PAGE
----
Pakistan Revises Rape Laws, Giving Some Hope To Christian Women
By BosNewsLife News Center
11/15/06 Pakistan (BosNewsLife) In a move that could help many embattled Christian women, Pakistan’s lower house of Parliament on Wednesday, November 15, approved a bill giving greater rights to women by amending the country’s strict Islamic, or Sharia, laws on rape. However Christian rights groups have called for the laws to be scrapped altogether. Key changes adopted Wednesday, November 15, include dropping punishments of death or flogging for those convicted of having consensual sex outside marriage.
Under the amendments, the crime is now punishable by five years in jail or a 10,000 rupees (US$165) fine, officials said.
Parliament also gave judges the discretion to decide whether to try a rape case in either a secular criminal or Islamic court, a move that prompted Islamist lawmakers to storm out of the chamber in anger, news reports said.
Strict Islamic laws dictate that a woman who claims rape must produce four witnesses in court, making a trial of the alleged rapist almost impossible because such attacks rarely happen in public.
Rape and adultery in Pakistan are dealt with under the Hudood Ordinance, a controversial set of Islamic laws introduced from 1979 by Gen Zia-ul-Haq.
This has led to serious problems for Christian women to walk away from their abusive Muslim husbands or to seek help from police, the Centre for Legal Aid, Assistance and Settlement (CLAAS) told BosNewsLife.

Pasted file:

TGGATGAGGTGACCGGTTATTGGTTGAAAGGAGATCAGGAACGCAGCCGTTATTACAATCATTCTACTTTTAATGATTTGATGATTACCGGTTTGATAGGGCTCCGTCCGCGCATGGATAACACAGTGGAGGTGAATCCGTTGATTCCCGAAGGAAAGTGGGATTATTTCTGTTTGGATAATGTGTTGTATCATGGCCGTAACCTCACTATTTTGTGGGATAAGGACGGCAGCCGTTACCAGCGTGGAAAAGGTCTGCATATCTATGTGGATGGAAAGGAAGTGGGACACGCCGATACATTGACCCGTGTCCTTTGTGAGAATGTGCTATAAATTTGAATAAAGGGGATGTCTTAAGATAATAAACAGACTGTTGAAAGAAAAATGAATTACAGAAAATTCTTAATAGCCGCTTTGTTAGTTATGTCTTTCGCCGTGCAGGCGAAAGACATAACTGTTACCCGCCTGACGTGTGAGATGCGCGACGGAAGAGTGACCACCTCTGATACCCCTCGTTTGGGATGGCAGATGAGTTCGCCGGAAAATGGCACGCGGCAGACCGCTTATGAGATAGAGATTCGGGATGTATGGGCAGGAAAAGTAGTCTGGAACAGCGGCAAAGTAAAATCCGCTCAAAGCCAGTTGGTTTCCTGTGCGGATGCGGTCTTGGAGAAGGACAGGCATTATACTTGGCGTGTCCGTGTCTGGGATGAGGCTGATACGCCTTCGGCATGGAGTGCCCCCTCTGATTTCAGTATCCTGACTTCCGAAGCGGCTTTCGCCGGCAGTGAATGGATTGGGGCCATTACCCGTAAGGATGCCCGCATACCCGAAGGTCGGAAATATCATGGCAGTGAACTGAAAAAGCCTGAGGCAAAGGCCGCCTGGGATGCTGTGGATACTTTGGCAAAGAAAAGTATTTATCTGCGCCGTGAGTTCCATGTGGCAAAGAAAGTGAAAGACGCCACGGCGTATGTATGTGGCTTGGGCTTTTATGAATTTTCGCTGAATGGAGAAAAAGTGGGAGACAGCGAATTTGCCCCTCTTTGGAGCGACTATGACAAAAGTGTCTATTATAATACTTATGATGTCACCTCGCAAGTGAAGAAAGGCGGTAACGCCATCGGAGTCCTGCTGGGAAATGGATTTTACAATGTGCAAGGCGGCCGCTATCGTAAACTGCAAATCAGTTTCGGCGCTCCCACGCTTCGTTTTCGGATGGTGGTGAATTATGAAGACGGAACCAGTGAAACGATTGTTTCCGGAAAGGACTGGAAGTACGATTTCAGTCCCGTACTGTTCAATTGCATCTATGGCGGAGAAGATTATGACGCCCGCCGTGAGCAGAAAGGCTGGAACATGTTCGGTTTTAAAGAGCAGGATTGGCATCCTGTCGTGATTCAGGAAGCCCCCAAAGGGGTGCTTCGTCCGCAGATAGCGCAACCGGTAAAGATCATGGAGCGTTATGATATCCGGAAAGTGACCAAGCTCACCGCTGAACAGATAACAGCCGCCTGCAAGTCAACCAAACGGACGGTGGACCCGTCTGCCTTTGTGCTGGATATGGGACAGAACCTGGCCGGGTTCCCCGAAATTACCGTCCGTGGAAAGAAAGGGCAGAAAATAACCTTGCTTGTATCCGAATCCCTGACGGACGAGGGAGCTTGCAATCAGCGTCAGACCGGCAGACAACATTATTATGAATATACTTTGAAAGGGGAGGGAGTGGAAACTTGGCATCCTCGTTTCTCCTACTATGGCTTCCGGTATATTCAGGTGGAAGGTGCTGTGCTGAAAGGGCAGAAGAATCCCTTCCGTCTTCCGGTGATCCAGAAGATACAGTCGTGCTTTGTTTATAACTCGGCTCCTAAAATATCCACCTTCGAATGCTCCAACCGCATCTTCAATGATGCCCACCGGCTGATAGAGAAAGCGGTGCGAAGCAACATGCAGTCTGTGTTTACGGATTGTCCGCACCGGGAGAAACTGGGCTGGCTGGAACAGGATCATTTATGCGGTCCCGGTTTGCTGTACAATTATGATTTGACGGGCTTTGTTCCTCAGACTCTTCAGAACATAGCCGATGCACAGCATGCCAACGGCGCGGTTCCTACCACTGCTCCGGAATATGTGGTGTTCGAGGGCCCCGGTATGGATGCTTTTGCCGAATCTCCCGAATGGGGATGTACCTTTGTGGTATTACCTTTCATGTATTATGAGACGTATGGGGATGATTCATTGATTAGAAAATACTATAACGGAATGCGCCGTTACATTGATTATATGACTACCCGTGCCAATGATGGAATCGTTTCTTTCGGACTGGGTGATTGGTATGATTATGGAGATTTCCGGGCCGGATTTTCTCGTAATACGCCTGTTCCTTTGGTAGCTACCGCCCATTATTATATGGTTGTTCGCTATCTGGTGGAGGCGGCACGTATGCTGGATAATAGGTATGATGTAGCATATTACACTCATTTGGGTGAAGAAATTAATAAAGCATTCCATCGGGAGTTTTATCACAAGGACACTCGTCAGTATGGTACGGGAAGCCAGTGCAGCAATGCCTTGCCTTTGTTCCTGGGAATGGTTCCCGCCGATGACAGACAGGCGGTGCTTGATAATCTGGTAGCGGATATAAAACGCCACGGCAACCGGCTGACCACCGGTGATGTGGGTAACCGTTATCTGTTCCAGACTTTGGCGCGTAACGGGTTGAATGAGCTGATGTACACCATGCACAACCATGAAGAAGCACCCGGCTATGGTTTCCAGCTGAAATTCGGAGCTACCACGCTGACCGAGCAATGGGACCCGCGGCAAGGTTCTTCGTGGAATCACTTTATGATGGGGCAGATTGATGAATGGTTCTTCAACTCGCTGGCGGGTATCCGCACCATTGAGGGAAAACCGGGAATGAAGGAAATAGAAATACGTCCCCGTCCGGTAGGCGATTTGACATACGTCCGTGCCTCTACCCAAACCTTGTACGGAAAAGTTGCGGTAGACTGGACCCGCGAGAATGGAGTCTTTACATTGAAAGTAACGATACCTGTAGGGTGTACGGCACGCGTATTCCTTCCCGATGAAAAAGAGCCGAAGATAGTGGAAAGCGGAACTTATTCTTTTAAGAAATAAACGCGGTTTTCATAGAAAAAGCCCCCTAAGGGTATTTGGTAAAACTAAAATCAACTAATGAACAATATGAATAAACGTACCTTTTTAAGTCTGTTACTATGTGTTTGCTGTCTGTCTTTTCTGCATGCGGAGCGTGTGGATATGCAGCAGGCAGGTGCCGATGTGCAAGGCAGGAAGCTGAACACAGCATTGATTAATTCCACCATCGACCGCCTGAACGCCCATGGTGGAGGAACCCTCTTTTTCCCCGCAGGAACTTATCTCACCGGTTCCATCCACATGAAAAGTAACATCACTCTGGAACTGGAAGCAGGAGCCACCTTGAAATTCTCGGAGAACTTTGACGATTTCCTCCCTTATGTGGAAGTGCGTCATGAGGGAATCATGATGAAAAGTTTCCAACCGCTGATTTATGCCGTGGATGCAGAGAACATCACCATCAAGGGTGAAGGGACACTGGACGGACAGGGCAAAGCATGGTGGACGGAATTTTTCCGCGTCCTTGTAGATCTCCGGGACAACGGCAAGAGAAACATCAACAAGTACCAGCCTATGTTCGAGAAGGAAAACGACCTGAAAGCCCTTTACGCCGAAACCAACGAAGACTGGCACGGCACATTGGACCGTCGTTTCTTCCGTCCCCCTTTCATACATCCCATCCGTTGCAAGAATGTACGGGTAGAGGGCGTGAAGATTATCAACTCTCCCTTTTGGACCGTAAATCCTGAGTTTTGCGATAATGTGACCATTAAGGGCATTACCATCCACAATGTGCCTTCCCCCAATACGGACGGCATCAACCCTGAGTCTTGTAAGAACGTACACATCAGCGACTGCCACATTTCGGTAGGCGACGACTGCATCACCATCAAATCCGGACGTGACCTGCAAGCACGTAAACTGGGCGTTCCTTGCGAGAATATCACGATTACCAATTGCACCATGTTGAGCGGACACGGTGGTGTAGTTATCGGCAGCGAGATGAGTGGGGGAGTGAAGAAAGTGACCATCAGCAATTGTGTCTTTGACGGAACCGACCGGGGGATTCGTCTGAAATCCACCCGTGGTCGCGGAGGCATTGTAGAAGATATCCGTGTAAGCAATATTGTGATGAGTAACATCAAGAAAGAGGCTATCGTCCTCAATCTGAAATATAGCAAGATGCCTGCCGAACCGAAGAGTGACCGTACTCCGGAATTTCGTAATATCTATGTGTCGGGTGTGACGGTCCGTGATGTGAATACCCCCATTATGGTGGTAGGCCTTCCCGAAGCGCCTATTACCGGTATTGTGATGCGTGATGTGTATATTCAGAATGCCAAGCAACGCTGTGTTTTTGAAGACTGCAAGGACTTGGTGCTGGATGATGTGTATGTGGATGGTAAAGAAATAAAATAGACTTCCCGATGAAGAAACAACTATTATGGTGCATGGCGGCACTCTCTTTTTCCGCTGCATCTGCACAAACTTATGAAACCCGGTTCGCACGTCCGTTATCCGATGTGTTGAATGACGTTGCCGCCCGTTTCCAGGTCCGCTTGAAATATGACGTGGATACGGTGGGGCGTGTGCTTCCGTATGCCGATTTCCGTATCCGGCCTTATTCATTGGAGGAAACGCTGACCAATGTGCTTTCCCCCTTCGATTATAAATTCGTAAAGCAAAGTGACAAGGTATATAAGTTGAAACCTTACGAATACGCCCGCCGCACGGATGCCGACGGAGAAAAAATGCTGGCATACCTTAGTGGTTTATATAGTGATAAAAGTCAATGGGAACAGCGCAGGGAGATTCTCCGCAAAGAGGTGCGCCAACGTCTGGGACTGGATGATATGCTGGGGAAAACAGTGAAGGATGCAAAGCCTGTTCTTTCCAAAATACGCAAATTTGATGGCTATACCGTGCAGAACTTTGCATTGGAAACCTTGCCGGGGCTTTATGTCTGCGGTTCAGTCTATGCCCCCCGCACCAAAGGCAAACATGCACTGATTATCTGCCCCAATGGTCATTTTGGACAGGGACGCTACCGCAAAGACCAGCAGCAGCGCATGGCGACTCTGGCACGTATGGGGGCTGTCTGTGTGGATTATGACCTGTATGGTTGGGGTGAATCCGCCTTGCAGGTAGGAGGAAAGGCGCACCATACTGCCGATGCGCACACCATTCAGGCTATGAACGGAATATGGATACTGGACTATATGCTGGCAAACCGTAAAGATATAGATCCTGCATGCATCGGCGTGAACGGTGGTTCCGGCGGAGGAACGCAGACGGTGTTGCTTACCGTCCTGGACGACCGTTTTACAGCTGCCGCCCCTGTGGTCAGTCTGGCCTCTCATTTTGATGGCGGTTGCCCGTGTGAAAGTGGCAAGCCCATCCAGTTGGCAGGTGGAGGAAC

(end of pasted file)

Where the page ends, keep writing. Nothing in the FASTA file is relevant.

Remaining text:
“Often cases of Muslim women like Mukhtaran Mai, Dr. Shazia and Zafran Bibi gain international attention. But, the plights of un-known Christian girls like Sumaira, Asia, Asther, Riffat, Tahira Siraj, Nadia, Afsheen, Ribqa and many others are seldom heard,” CLAAS told BosNewsLife.
“These women have been raped, tortured, forcibly married to those who abused them, and deprived of justice. This is mainly because the Christian community in Pakistan is too marginalized and poor to challenge the atrocities against their women and young girls,” the group added in a statement before Wednesday’s vote.
Prime Minister Shaukat Aziz described the decision by parliament to at least start tackling the issue of rape as a “historic bill.” He said, “it will give rights to women and help end excesses against them.”
A woman is raped every two hours and gang-raped every eight hours in Pakistan, according to the country’s independent Human Rights Commission.
But several of Pakistan’s Islamic parties called the legislation “a harbinger of lewdness and indecency in the country”, and against the strictures of the Koran and Sharia law.
They have threatened nationwide protests over the revised bill.
Addressing parliament on Wednesday, the leader of the six-party MMA Islamic alliance, Maulana Fazlur Rahman, reportedly said the bill would “turn Pakistan into a free-sex zone”.
Government officials have denied the charges, saying concerns of the conservative Islamic groups have been respected in the revised laws.